Blade Runner-Director's Cut (8.5/10)
BLADE RUNNER-DIRECTOR'S CUT (1983) Director's cut released in 1993
Director: Ridley Scott
Starring: Harrison Ford, and some more good actors
Star Rating: **** (maybe just a ***1/2)
I might give the movie a 9/10. I'd have to watch it again though.
This movie required three viewings from me. The first time I was like, shit! I couldn't really grasp what the hell I saw. The second time I saw the masterful cinematography and set design. Seriously, the cinematography of BLADE RUNNER is among the top 5 best shot movies of all time. And the sets were unbelievable.
The plot was a man who has to "retire" these replicants that had illegally escaped to Earth.
I wont lie that This movie is arguable the darkest, most atmosphereic film I have ever seen. And I love it for that. I couldn't get over the fact at how dark and moody and beautiful it was made.
The plot was a great thought, but ended up a bit thin in the end. That was probably the only problem with this movie. The plot could have used some work. Sometimes the plot seemed to lose me at some points. But that somehow didn't affect me all that much.
The main reason to see this movie is the damn look of it. I haven't seen a darker movie. The special effects are as good as Star Wars's in its time. Sure, they aren't used as much, but this movie is more of a drama/sci-fi. Ridley Scot really made a fantastic looking film.
The characterization wasn't all that great. Harrison Ford's character isn't deeply brought up. Neither is the woman (who by the way looks really cool with the smoke and stuff). This problem was minor, because the actors and actresses still perform very very well. The performances of Blade Runner were very mysterious and well brought out. Unfortunately the plot and script have a few problems involving them.
Overall this movie was a terrific, depressing experience. I was brought in by the plot and characters. But the thing that makes this movie a so terrific is the special effects and atmosphere it gives off. A thouroughly enjoyable film, that is if you don't mind a slower movie. I personally tend to like slower movies because they allow for more "taking in" of the whole thing.
The Director's Cut, I've heard, is the only way to see this movie. It get's rid of such things as the voice over of the main character. What happened was, the studio felt it needed the narration so that the audience wouldn't get lost in the movie. Well, Harrison Ford did this voice over thing poorly so that they would maybe forget it. But they didn't. Luckily, about a decade later, Ridley Scott fixed it up. And this is the outcome. He added a few things to it that made this movie better then the original version. Well, I can't say that because I haven't seen the original version, But from what I heard, The Director's Cut is the only way to see this movie.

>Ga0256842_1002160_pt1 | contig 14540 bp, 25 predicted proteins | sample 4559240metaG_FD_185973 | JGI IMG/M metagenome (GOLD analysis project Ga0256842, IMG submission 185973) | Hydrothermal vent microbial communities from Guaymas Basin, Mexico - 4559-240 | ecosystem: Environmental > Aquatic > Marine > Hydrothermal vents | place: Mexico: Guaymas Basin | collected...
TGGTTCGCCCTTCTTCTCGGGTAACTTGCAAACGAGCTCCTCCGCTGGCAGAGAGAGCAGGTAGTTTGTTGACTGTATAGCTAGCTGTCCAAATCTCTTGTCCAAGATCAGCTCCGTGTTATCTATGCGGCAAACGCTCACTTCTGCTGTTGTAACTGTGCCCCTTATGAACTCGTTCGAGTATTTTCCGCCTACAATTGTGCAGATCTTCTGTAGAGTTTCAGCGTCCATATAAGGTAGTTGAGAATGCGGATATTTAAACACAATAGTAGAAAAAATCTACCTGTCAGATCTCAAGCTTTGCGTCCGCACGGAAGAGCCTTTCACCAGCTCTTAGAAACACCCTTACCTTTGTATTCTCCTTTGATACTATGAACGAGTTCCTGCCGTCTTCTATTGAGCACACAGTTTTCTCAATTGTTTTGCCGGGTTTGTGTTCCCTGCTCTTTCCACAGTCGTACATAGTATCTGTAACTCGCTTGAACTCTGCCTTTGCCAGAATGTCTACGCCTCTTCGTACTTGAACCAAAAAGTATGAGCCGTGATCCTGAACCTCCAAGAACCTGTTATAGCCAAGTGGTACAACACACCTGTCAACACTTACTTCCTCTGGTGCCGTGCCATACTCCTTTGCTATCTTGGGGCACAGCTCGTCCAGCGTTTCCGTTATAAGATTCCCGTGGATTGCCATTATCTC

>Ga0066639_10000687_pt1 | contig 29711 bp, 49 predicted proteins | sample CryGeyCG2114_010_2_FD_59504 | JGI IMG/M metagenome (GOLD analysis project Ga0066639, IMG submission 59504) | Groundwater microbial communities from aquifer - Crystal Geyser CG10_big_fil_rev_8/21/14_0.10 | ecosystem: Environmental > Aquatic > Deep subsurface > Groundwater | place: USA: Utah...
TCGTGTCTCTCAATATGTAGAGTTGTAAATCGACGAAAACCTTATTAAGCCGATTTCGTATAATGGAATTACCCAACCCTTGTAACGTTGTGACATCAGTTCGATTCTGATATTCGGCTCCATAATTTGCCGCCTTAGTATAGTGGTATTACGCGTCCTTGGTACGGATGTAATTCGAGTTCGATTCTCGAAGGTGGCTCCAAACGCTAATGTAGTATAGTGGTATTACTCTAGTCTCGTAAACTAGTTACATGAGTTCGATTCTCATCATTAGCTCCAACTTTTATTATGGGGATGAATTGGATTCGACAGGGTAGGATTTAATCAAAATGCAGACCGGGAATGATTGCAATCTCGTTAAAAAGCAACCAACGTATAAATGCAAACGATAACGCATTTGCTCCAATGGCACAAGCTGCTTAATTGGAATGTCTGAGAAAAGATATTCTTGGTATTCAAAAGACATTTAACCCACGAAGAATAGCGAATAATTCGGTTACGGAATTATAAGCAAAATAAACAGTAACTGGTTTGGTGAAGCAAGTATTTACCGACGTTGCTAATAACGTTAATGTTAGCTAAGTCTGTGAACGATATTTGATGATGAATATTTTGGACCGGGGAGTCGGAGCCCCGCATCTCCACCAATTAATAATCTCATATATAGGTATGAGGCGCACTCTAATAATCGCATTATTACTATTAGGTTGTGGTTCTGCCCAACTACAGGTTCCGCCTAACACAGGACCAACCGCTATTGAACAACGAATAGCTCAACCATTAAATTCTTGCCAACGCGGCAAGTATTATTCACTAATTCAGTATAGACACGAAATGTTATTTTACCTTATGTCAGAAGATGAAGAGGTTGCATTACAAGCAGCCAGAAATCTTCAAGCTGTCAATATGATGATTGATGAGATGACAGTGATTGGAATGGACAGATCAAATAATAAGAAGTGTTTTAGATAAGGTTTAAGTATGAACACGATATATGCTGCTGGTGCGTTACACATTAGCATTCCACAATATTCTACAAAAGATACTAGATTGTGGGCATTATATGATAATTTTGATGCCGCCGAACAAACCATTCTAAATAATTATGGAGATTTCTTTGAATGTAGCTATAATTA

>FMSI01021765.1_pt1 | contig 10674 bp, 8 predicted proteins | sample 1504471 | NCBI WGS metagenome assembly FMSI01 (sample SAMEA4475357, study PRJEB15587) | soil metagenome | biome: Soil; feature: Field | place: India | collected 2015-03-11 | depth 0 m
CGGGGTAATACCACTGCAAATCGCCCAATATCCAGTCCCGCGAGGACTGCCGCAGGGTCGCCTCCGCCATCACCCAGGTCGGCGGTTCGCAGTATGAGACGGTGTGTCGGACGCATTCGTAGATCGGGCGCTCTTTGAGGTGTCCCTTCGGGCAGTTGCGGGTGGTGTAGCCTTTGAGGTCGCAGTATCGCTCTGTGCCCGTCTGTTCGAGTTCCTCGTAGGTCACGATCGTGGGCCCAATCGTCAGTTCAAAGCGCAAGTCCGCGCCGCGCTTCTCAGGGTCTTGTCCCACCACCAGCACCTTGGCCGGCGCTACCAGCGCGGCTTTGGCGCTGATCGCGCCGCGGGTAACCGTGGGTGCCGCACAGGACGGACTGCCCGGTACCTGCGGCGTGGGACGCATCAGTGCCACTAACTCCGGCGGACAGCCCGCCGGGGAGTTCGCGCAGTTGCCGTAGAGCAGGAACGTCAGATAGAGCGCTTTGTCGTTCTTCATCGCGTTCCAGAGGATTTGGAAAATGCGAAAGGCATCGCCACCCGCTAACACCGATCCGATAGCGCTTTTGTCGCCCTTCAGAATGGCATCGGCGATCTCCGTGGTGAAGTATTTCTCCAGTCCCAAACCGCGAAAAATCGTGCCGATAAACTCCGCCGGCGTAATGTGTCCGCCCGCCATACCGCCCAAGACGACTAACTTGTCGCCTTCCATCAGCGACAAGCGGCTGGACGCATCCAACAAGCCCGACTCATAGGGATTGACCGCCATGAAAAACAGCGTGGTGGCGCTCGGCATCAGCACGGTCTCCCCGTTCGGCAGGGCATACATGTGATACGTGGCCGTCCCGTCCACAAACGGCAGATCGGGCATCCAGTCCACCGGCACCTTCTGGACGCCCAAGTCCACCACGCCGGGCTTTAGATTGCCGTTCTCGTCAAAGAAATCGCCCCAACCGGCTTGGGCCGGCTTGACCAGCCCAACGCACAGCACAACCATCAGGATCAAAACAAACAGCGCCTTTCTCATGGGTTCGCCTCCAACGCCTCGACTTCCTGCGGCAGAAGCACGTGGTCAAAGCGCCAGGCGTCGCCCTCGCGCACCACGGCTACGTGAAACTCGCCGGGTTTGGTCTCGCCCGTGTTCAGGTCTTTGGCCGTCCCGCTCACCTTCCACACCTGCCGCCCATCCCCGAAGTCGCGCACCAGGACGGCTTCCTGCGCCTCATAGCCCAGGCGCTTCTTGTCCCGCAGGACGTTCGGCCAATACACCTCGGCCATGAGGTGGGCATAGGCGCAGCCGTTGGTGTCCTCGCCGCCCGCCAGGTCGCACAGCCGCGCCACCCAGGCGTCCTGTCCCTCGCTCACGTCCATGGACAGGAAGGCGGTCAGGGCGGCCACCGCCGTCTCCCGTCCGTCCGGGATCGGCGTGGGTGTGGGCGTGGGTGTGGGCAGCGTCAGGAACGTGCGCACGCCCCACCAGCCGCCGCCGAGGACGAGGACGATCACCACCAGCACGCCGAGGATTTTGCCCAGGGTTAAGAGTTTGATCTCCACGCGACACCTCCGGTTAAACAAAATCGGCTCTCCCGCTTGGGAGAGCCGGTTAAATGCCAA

Good Review DaN...I like how you brought up the femme fatales and their smoking...this really is a noir-ish film...here's some thoughts I had recently about "Blade Runner"...
"Blade Runner" - A Ridley Scott ("The Duellists") Film
Based on a novel by Phillip Dick, "Blade Runner" is a futuristic detective film
that uses new technology (new for the time) and old stereotypes to make a
film that is ambitious to say the least. 1940's and 1950's culture give much to
the design of the film from the dialogue to some of the coolest smoking I have
ever seen. The most important thing to remember about this film if you have
never seen it before, is that you HAVE to pay attention constantly, I mean I
still don't completely get every nuance after many, many viewings...
The setting is Los Angeles in the year 2014 yet everything appears to have a
retro twist to it. The team behind the art and structure designs went all out to
portray a festering, rotting city just below a new, glittering shell. The old
buildings sit in the shadows of the new ones. They didn't destroy the broken
down structures, just built around them and on top of them. Doug Trumball
("2001") does the special effects and they are truly special, ahead of their
time when the film was made. The use of neon against the steamy shadowy
night is eye-catching and the sewer effect impressive. The streets are still the
streets though and the talk of the streets seems to be a cross of japanese
and spanish (although I may have gotten that idea from Edward James Olmos
and the "Chinatown" feel).
Harrison Ford plays Rick Deckard an ex-cop/bladerunner who appears to be a
modern day Humphrey Bogart/Sam Spade. He is brought back into the fold to